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Legal costs per unit of profit; and steward company money more carefully than your own

Do you have blazoned on your office wall “for every dollar you spend, the company’s sales force has to generate $10 of additional revenue to cover that expense”? The authors, writing in ACC Docket, Nov. 2010 at 81, actually mean “profit,” not “revenue” but the point remains dramatic. If plus or minus a bit, one percent of revenue goes to total legal expenses and if plus or minus 10 percent of revenue makes it to the bottom line as profit, then every legal dollar costs $10 of profit.

The authors add a fillip: “Never spend the company’s money in a way that you would not spend your own. In fact, treat the company’s assets more dearly than your own.” Does that apply when the in-house lawyer takes a car service or flies business class or treats outside counsel to a fancy dinner? We all find it quite easy to spend reimbursed “company money” much more liberally than our own hard-earned income.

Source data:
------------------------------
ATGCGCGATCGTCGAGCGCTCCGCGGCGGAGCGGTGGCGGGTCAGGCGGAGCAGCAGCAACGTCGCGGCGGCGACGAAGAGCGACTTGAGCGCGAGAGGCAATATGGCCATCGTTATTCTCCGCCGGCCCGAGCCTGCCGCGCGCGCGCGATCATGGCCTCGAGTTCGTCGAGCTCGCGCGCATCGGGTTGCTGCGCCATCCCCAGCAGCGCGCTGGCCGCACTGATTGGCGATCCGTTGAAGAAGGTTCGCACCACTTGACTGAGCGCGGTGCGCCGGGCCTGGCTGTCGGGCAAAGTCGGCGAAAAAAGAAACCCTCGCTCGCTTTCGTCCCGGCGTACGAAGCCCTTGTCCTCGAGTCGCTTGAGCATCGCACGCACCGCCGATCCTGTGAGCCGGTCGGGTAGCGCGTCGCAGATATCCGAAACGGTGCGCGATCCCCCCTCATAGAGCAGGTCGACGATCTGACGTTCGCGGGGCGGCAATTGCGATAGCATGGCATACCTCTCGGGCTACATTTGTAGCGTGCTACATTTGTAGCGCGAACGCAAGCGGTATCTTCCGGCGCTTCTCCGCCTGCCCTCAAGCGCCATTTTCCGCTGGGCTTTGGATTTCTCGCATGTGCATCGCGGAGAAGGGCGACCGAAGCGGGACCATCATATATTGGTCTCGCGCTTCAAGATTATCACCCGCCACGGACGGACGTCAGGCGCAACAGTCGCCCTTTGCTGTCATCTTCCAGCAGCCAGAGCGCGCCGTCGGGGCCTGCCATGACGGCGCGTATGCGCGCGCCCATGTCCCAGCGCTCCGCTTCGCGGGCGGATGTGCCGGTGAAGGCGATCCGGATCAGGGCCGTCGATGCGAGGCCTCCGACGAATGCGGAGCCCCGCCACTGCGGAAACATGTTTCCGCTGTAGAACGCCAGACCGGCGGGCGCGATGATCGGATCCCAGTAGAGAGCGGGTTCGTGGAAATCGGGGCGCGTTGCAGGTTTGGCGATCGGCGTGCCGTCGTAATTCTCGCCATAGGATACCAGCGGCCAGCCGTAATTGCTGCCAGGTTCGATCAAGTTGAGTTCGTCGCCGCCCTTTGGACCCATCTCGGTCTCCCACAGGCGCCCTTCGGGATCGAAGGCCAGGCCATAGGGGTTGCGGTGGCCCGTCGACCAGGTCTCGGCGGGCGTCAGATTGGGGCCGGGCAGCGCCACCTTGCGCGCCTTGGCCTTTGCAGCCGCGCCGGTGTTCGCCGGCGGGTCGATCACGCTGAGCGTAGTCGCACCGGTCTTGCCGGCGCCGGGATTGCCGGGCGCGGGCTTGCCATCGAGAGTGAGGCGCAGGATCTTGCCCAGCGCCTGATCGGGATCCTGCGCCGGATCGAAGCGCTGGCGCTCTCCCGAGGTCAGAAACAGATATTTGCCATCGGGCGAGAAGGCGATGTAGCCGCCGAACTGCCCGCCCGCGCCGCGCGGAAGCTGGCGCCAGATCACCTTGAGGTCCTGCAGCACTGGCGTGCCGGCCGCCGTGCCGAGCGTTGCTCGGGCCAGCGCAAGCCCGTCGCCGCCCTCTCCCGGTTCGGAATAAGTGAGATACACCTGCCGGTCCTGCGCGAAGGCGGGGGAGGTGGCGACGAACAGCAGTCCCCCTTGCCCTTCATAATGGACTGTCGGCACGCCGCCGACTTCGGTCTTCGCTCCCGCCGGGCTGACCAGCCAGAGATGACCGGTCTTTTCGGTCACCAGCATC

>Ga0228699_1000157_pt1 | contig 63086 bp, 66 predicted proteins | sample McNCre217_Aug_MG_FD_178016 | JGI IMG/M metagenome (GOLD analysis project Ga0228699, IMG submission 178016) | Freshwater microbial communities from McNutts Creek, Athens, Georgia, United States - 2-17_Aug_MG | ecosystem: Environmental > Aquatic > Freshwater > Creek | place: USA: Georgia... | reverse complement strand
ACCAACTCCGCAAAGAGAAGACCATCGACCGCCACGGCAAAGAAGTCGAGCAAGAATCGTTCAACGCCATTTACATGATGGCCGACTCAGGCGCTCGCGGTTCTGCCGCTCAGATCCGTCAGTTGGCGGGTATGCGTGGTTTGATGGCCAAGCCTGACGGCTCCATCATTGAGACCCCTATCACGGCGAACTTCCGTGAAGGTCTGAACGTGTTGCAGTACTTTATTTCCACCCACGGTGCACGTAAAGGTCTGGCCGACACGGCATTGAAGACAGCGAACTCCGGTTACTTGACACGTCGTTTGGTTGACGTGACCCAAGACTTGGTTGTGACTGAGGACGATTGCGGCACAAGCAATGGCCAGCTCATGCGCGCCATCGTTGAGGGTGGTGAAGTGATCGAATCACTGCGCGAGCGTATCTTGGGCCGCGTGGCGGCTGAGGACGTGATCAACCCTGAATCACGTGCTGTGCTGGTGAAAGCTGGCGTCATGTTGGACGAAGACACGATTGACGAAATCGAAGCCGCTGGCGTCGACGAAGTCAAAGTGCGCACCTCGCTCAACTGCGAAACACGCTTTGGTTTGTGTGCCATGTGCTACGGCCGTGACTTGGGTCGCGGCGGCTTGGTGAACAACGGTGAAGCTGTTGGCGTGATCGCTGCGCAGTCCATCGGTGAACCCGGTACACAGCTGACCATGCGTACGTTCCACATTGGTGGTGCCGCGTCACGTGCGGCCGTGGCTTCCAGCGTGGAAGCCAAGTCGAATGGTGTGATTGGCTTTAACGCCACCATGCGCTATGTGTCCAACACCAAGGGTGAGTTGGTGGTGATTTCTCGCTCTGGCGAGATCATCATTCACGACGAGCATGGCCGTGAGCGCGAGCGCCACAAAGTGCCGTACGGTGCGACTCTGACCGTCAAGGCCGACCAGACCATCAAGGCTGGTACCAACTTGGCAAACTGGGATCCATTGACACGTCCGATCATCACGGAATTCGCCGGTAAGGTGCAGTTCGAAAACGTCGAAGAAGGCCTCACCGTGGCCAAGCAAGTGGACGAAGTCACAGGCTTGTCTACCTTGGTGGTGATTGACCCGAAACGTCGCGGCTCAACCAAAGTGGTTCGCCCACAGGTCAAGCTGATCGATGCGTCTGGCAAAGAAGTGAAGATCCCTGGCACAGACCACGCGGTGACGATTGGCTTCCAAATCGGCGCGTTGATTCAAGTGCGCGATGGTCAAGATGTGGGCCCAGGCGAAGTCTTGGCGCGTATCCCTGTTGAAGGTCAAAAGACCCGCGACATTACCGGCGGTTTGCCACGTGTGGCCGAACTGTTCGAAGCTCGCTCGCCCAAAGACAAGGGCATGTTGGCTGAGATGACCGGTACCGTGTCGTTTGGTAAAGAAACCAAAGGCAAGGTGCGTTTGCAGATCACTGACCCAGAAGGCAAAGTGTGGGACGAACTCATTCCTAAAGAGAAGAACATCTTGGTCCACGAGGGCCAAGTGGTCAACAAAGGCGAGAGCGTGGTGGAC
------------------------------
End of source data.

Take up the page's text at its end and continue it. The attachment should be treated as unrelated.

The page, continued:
Anyway, legal spend per unit of revenue reigns as the Magi of Metrics, but in the bottom-line world of shareholder return and working capital, legal spend per unit of profit should be the king (See my post of March 4, 2008: profit margins and lawyers per billion; May 24, 2005: profit margin as a benchmark denominator; April 4, 2006 #1: “earn a dollar to pay a 3-cent bill of outside counsel”; May 23, 2007: profit per in-house lawyer; and Feb. 15, 2010: $4,300 per hour in revenue typically needed to pay for one hour of outside counsel.).

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One response to “Legal costs per unit of profit; and steward company money more carefully than your own”

  1. If each employee were to spend company money as they would their own, it just might backfire on the company. Better check on your employees’ credit ratings first before advocating this dangerous idea. Still, complicated questions arise, like: is it okay to go first class as long as I find discount business class tickets?